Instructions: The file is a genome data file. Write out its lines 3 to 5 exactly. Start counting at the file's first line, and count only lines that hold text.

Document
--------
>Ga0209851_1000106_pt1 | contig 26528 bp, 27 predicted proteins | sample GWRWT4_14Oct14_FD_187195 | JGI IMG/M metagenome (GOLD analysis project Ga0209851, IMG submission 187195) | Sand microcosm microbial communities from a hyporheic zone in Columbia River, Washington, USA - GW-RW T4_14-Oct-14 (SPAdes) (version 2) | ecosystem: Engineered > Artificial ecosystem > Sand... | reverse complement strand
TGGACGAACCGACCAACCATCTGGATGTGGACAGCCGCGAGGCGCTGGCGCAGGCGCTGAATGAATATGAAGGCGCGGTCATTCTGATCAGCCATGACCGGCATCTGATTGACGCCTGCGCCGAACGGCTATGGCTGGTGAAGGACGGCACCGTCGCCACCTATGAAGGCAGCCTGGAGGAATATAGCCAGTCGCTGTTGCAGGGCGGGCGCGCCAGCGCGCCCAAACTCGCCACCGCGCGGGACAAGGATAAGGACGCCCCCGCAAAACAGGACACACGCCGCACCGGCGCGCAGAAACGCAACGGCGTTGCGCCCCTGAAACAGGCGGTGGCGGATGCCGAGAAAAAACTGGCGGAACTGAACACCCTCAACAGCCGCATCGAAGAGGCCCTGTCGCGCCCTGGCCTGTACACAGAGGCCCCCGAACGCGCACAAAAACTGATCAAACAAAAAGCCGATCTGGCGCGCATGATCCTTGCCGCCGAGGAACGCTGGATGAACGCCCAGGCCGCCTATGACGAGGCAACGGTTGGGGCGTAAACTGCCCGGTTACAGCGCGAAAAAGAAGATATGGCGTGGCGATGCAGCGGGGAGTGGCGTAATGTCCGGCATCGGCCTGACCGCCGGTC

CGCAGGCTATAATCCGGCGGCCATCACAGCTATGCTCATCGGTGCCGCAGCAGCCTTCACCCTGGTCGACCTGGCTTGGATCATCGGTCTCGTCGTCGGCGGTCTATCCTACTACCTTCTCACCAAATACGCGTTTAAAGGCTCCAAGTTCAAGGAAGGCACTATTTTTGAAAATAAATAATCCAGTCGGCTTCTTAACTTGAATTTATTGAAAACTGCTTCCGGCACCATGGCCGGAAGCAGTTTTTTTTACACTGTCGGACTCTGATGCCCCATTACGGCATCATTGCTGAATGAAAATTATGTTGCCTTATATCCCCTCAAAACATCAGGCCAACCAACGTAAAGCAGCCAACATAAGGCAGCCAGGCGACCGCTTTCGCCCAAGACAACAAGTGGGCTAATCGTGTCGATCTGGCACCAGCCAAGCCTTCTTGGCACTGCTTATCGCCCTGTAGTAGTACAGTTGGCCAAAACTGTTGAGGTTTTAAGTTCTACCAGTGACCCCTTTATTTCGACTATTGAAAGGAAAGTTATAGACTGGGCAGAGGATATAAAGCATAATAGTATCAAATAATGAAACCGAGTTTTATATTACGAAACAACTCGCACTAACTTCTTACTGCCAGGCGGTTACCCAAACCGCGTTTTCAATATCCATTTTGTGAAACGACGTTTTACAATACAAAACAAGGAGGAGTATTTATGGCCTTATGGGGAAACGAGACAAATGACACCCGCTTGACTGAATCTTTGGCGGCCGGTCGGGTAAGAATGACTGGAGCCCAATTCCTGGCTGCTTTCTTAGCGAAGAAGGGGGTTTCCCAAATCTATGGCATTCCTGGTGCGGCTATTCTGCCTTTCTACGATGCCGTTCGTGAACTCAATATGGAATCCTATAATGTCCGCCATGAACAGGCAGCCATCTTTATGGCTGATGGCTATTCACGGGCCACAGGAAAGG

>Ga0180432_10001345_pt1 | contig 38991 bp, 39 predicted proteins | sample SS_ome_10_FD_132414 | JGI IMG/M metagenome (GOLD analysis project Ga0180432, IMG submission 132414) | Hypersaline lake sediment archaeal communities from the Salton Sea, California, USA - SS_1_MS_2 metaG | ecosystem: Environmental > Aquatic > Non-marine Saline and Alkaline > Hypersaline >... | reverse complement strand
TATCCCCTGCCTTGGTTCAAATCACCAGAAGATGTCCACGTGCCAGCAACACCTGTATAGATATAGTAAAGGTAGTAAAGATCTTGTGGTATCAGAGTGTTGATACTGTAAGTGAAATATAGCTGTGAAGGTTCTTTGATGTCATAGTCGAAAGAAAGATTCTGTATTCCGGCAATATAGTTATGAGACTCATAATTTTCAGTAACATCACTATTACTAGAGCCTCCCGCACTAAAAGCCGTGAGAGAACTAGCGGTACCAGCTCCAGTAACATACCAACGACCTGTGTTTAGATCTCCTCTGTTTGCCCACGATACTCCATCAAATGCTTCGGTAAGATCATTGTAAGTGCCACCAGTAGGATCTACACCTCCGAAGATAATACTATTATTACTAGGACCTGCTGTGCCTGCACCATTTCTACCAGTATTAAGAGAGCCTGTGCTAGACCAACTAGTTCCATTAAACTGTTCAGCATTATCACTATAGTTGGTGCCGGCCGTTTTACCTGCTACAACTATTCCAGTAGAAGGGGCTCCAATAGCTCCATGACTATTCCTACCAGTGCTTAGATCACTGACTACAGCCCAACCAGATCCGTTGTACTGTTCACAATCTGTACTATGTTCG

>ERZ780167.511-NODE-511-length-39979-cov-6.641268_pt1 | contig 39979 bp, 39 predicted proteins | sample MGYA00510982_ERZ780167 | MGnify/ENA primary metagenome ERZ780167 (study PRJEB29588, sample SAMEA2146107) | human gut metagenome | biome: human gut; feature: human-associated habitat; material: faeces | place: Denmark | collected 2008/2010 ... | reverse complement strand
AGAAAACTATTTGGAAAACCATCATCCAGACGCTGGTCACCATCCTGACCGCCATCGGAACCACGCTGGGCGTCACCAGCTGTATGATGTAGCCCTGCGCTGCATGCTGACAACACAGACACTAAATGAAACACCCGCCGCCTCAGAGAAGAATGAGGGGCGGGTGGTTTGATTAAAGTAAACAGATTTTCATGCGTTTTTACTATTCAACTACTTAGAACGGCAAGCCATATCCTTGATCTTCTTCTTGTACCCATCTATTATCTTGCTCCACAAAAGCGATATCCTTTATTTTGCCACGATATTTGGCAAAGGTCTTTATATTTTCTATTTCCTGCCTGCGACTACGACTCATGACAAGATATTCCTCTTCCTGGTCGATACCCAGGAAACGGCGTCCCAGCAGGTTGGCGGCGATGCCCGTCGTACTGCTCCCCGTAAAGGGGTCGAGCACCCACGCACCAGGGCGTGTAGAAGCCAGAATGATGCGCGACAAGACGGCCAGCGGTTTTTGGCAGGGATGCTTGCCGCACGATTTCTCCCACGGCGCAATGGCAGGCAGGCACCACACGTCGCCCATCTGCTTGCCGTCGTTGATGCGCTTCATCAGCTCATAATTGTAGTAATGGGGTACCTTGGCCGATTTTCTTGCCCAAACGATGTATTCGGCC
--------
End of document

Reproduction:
CGCAGGCTATAATCCGGCGGCCATCACAGCTATGCTCATCGGTGCCGCAGCAGCCTTCACCCTGGTCGACCTGGCTTGGATCATCGGTCTCGTCGTCGGCGGTCTATCCTACTACCTTCTCACCAAATACGCGTTTAAAGGCTCCAAGTTCAAGGAAGGCACTATTTTTGAAAATAAATAATCCAGTCGGCTTCTTAACTTGAATTTATTGAAAACTGCTTCCGGCACCATGGCCGGAAGCAGTTTTTTTTACACTGTCGGACTCTGATGCCCCATTACGGCATCATTGCTGAATGAAAATTATGTTGCCTTATATCCCCTCAAAACATCAGGCCAACCAACGTAAAGCAGCCAACATAAGGCAGCCAGGCGACCGCTTTCGCCCAAGACAACAAGTGGGCTAATCGTGTCGATCTGGCACCAGCCAAGCCTTCTTGGCACTGCTTATCGCCCTGTAGTAGTACAGTTGGCCAAAACTGTTGAGGTTTTAAGTTCTACCAGTGACCCCTTTATTTCGACTATTGAAAGGAAAGTTATAGACTGGGCAGAGGATATAAAGCATAATAGTATCAAATAATGAAACCGAGTTTTATATTACGAAACAACTCGCACTAACTTCTTACTGCCAGGCGGTTACCCAAACCGCGTTTTCAATATCCATTTTGTGAAACGACGTTTTACAATACAAAACAAGGAGGAGTATTTATGGCCTTATGGGGAAACGAGACAAATGACACCCGCTTGACTGAATCTTTGGCGGCCGGTCGGGTAAGAATGACTGGAGCCCAATTCCTGGCTGCTTTCTTAGCGAAGAAGGGGGTTTCCCAAATCTATGGCATTCCTGGTGCGGCTATTCTGCCTTTCTACGATGCCGTTCGTGAACTCAATATGGAATCCTATAATGTCCGCCATGAACAGGCAGCCATCTTTATGGCTGATGGCTATTCACGGGCCACAGGAAAGG

>Ga0180432_10001345_pt1 | contig 38991 bp, 39 predicted proteins | sample SS_ome_10_FD_132414 | JGI IMG/M metagenome (GOLD analysis project Ga0180432, IMG submission 132414) | Hypersaline lake sediment archaeal communities from the Salton Sea, California, USA - SS_1_MS_2 metaG | ecosystem: Environmental > Aquatic > Non-marine Saline and Alkaline > Hypersaline >... | reverse complement strand
TATCCCCTGCCTTGGTTCAAATCACCAGAAGATGTCCACGTGCCAGCAACACCTGTATAGATATAGTAAAGGTAGTAAAGATCTTGTGGTATCAGAGTGTTGATACTGTAAGTGAAATATAGCTGTGAAGGTTCTTTGATGTCATAGTCGAAAGAAAGATTCTGTATTCCGGCAATATAGTTATGAGACTCATAATTTTCAGTAACATCACTATTACTAGAGCCTCCCGCACTAAAAGCCGTGAGAGAACTAGCGGTACCAGCTCCAGTAACATACCAACGACCTGTGTTTAGATCTCCTCTGTTTGCCCACGATACTCCATCAAATGCTTCGGTAAGATCATTGTAAGTGCCACCAGTAGGATCTACACCTCCGAAGATAATACTATTATTACTAGGACCTGCTGTGCCTGCACCATTTCTACCAGTATTAAGAGAGCCTGTGCTAGACCAACTAGTTCCATTAAACTGTTCAGCATTATCACTATAGTTGGTGCCGGCCGTTTTACCTGCTACAACTATTCCAGTAGAAGGGGCTCCAATAGCTCCATGACTATTCCTACCAGTGCTTAGATCACTGACTACAGCCCAACCAGATCCGTTGTACTGTTCACAATCTGTACTATGTTCG